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Hunton YMCA leaders hold press conference amid struggle to stay open

The Hunton YMCA is nearly $500,000 in debt. Its leaders are asking Norfolk and the Norfolk Redevelopment and Housing Authority for more financial help.

NORFOLK, Va. — It has served as a a safe haven for children in the Tidewater Gardens area of Norfolk since 1875.

On Thursday, Ulysses Turner, a local businessman walked through the decorated hallways of the Hunton YMCA and recalled memories of visiting the center growing up.

“This place was a savior for me,” said Turner.

Now, as an advisor to the organization’s board of directors, he’s trying to keep the center open.

The Hunton Y serves roughly 300 children every day at no cost to the families. It provides children with daycare services, meals, extracurricular activities, and educational programs.

The center is in debt. It owes the Norfolk Redevelopment and Housing Authority about $440,000.

In the past, its leaders have sustained it through various donations, along with loans from the Norfolk Redevelopment Authority, and an annual grant from the City of Norfolk.

Turner said the center has struggled to secure enough money to keep the building running and pay its staff.

On Thursday, supporters of the center held a press conference, making a plea to the city and NRHA for more financial help and a new building.

“We are in the 11th hour now,” said Turner. “We will close in two months without some help from the city housing authority and community. This is not a fight between the Y and the city, this is about securing funding for services we render for the children in Tidewater Park and rebuilding a facility in this building when the new community is built.”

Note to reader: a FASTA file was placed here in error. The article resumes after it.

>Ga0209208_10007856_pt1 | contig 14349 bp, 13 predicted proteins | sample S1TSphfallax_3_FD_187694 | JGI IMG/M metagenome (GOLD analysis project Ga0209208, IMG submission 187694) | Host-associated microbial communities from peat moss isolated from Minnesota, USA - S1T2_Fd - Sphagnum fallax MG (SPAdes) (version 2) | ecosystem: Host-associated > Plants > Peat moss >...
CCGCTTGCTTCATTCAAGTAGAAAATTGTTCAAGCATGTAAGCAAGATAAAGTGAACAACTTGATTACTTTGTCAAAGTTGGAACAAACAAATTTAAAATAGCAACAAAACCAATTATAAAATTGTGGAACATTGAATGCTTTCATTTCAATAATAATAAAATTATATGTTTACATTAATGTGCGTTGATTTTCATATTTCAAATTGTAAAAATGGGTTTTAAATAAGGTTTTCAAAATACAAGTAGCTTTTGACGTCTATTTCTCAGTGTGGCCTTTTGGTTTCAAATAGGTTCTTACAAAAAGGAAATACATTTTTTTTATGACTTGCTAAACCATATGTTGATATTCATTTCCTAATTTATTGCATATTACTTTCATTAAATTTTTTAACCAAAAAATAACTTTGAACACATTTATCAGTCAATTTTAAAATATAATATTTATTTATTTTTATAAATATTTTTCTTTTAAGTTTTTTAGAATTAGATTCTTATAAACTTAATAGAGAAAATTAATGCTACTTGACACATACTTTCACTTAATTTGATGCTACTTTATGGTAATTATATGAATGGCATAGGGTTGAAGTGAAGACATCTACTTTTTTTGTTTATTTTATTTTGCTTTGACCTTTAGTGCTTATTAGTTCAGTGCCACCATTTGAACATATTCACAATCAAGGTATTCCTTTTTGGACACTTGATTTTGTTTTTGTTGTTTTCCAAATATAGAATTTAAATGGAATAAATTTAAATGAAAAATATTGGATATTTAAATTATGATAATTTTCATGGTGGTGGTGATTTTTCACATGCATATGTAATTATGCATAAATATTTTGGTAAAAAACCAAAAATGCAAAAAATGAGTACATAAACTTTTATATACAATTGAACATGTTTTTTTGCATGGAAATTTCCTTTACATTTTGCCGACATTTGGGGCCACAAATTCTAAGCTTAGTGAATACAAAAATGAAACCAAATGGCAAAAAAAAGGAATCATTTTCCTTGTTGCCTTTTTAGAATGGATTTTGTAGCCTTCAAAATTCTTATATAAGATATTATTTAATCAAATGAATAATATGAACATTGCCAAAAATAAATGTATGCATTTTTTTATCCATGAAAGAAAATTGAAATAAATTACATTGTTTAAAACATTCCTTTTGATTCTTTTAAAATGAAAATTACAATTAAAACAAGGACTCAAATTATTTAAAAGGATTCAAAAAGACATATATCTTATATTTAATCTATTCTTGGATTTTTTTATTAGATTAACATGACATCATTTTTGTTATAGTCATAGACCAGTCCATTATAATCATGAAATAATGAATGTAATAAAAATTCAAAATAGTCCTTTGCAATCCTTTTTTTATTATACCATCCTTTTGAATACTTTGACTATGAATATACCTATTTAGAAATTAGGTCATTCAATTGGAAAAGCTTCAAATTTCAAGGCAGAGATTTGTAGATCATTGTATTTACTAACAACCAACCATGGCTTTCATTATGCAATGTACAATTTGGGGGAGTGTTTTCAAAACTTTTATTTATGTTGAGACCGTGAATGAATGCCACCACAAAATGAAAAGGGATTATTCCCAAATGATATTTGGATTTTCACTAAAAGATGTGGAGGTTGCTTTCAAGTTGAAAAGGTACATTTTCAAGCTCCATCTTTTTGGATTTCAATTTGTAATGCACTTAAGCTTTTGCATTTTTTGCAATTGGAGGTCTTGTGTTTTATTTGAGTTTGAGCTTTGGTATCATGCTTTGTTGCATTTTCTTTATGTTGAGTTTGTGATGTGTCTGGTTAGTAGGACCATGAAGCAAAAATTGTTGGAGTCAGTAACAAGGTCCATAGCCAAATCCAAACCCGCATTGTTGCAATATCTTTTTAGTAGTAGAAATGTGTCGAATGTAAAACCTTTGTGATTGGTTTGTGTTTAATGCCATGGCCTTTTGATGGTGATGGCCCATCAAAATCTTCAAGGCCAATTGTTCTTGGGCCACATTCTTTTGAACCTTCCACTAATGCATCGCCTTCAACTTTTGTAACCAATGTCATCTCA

If the center closes, the city will convert the area where the building currently sits into a public green space to mitigate flooding, as part of the St. Paul’s redevelopment project.

NRHA has made an offer to buy the Hunton Y for $1 million and run it, while offering to let the Hunton Y continue using the building for $1 per year, for the next five years.

But the center’s leaders argue they want the center to remain in the community beyond five years.

In a statement, Jennifer Moore, Communication Director of NRHA said:

NRHA recognizes the value of the services provided by the Hunton Y to the community and residents of Tidewater Gardens.

NRHA, on behalf of the City of Norfolk, has offered to purchase the Y-owned portion of its building and land for $1 million. The offer includes the option for the Hunton Y to rent the property from NRHA at no cost for five years. The purchase offer also includes the provision of technical assistance and support to assist the Hunton Y in continuing its mission in the transformed St. Paul’s community.

The intent of the offer was to provide enough operating revenue for the facility while the Hunton Y sought to increase administrative capacity and develop a sustainable business plan.

The Hunton Y is under no obligation to accept the purchase and leaseback offer made by NRHA. There are no condemnation actions being taken or anticipated.

Norfolk councilmember Paul Riddick attended the press conference and spoke out in support of the center.

“I think the City of Norfolk and NRHA morally, have a moral issue to support this organization and make sure it’ll be here 50 years from now,” said Riddick.